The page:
By John Rhode
First published: UK, Collins, 1933; US, Dodd Mead, 1933, as Dr. Priestley Lays a Trap
Priestley does a brilliant job of working out how the crime was committed, tracing the car on every stage of its journey to work out the murderer’s opportunity and method. Unfortunately, we are not allowed a look at the other side of the story; the question of who is the murderer hardly makes an appearance, so the book fails as fair-play.
Mr. John Rhode’s new story is written around the great annual Motor Rally at Torquay. A thousand cars racing on their thousand-mile journey through the night…an accident, or what looks like an accident… The calling in of the local police, and then Scotland Yard, and finally, of course, Dr. Priestley, whose scientific acumen was never more severely tested than in this baffling story. On very slender clues he constructs an elaborate and ingenious piece of deduction which shows Mr. Rhode’s clever craftsmanship at its best. The Motor Rally Mystery, apart from its novel and topical background of particular interest to motorists, will appeal to all who like a thoroughly honest, straightforward detective story.
The death of Lessingham and his companion, Purvis, was, indeed, a tragic affair; but an automobile accident, especially one occurring in a race, rarely arouses suspicion. Sergeant Showerby, however, was a conscientious soul. His duty was to investigate thoroughly and investigate he did, with results that were suspicious enough to arouse Inspector Hanslet of Scotland Yard and, through him, the great criminologist, Dr. Priestley.
At first, there is so little evidence that one cannot understand Dr. Priestley’s interest in the case. Then, one by one, clues appear – not the ordinary clues which fall fortuitously in a detective’s lap, but clues that are found because the Doctor, by his famous process of logical deduction, knows where to look for them. Gradually a pattern forms, so diabolical in its simplicity and effectiveness that Dr. Priestley is forced to set a dramatic trap which very nearly ends the lives of both detective and criminal.
For sheer ingenuity of detective story mechanics, John Rhode has few equals; and none of his many stories presents a neater puzzle than this one which will perplex even the keenest detective fans.
Spectator (Dilys Powell, 17th February 1933):
The famous Dr. Priestley’s acumen is severely tested in The Motor Rally Mystery (the Crime Club selection for February). Why had car No. 519 swerved so violently into the ditch as to kill both its occupants? Why was Lessington competing with a stolen car? What was the meaning of the very feminine telegram? Dr. Priestley as usual takes nothing on trust; and Mr. Rhode achieves a pretty piece of deduction.
Times Literary Supplement (9th March 1933):
Dr. Priestley, the scientific crime expert, proceeds along familiar paths in an ably told story which has the virtue of being straightforward. The theme is not original but it is told vividly. When the mystery opens a thousand cars are racing through the night on a thousand-mile journey, and an accident occurs—or what looks like an accident. The local police are called in and fail to solve the problem; then Scotland Yard, who meet with a similar fate; and finally, Dr. Priestley, whose skill is severely tested before a satisfactory conclusion is reached. There is a joyous and full-blooded chase, and the author gives everybody—detectives, police, criminals, and readers—a good run for their money before the significance of the murder is revealed, while a close-up shows Dr. Priestley modestly receiving the congratulations that he has earned.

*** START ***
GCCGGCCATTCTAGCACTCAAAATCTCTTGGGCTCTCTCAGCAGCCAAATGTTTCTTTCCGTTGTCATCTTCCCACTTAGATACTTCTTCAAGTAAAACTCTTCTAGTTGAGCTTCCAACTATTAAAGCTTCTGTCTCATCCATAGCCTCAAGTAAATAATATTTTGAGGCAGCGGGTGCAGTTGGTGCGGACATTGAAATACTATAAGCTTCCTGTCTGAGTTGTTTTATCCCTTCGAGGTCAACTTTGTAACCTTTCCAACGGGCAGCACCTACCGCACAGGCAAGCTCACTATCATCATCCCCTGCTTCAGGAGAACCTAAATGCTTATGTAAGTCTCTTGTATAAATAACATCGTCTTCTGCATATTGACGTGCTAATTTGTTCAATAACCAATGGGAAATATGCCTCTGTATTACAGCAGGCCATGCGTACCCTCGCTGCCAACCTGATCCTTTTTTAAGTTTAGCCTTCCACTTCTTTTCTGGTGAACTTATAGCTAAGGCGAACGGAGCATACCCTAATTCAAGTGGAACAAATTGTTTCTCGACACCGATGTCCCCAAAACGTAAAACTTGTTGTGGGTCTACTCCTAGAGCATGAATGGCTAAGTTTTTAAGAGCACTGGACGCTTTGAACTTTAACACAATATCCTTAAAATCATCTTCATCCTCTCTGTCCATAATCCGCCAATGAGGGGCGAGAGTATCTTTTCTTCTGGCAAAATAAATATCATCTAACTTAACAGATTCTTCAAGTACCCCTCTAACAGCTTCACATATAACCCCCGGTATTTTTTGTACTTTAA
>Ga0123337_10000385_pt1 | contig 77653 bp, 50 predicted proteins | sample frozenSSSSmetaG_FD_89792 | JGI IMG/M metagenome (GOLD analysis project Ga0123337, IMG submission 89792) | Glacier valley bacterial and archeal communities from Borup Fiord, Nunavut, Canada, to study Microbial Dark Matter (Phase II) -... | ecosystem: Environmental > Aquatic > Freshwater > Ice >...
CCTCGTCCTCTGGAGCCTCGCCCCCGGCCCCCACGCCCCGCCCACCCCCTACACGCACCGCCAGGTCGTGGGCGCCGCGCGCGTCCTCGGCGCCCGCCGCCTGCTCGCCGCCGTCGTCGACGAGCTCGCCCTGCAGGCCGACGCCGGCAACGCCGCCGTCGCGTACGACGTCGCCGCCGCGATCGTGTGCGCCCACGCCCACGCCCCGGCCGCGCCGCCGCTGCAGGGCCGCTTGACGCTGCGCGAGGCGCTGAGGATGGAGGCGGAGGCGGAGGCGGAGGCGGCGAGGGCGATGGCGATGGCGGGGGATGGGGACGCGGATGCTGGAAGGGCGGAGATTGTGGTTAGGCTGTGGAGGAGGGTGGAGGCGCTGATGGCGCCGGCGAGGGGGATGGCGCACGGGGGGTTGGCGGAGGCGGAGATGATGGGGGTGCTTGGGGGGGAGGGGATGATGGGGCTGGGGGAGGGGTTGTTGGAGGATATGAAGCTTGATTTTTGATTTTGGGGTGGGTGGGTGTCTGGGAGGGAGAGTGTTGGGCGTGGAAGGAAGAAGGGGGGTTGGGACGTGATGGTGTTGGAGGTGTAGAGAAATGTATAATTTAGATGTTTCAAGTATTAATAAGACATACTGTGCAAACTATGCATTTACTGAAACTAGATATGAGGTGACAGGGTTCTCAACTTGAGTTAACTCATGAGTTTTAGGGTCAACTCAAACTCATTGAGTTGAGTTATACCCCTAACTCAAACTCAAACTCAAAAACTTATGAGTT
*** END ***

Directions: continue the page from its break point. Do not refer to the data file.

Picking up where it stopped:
New Statesman (Ralph Partridge, 18th March 1933):
Inspector Frost and Professor Priestley (who solves The Motor Rally Mystery) have much in common. They plod along collecting more and more evidence for us all to see, and in the end they both have a rabbit up their sleeves. The main difference between them is that the professor here pads about among motor cars, while the inspector spends most of his time interrogating the kiddies.
Sydney Morning Herald (28th April 1933):
BRIDGE EXPERTS AND MOTORISTS
Murders of particular interest to bridge players and enthusiastic motorists are described in C.C. Nicolet’s Death of a Bridge Expert and John Rhode’s Motor Rally Mystery. Apart from the originality of the theme in each case, neither can be regarded as a first-class detective story.
John Rhode’s Motor Rally Mystery may interest those who like to read about the intimate secrets of motor car construction. Two men are found dead in one of the competing cars in a motor rally, which involves 1000 miles of constant driving. Even when dirty work is suspected, no one seems capable of detecting the means by which the murderer attained his ends, until the ineffable Dr. Priestley makes everything plain. It is an honest piece of reasoning, but somewhat dull, and not very convincing.
NY Evening Post (Rumana McManis, 14th January 1933, 20w):
Another excellent example of Dr. Priestley’s deductive methods with more action than usual.
NY Times (Isaac Anderson, 22nd January 1933, 150w):
To those who have read of the earlier exploits of Dr. Priestley it is scarcely necessary to say that he succeeds not only in proving that murder has been done but also in trapping the murderer, against whom there is no real evidence, into an act that makes his conviction certain. This story is one of the best of the Priestley series, and that is no faint praise.
Three friends competing in a thousand-mile contest come upon the smashed car and dead bodies of two competitors who started from the same point as themselves, but later… You will find it a most exciting investigation.
Time and Tide
The solution is as ingenious, topical and satisfying as the most fastidious Crime Club member has any right to expect.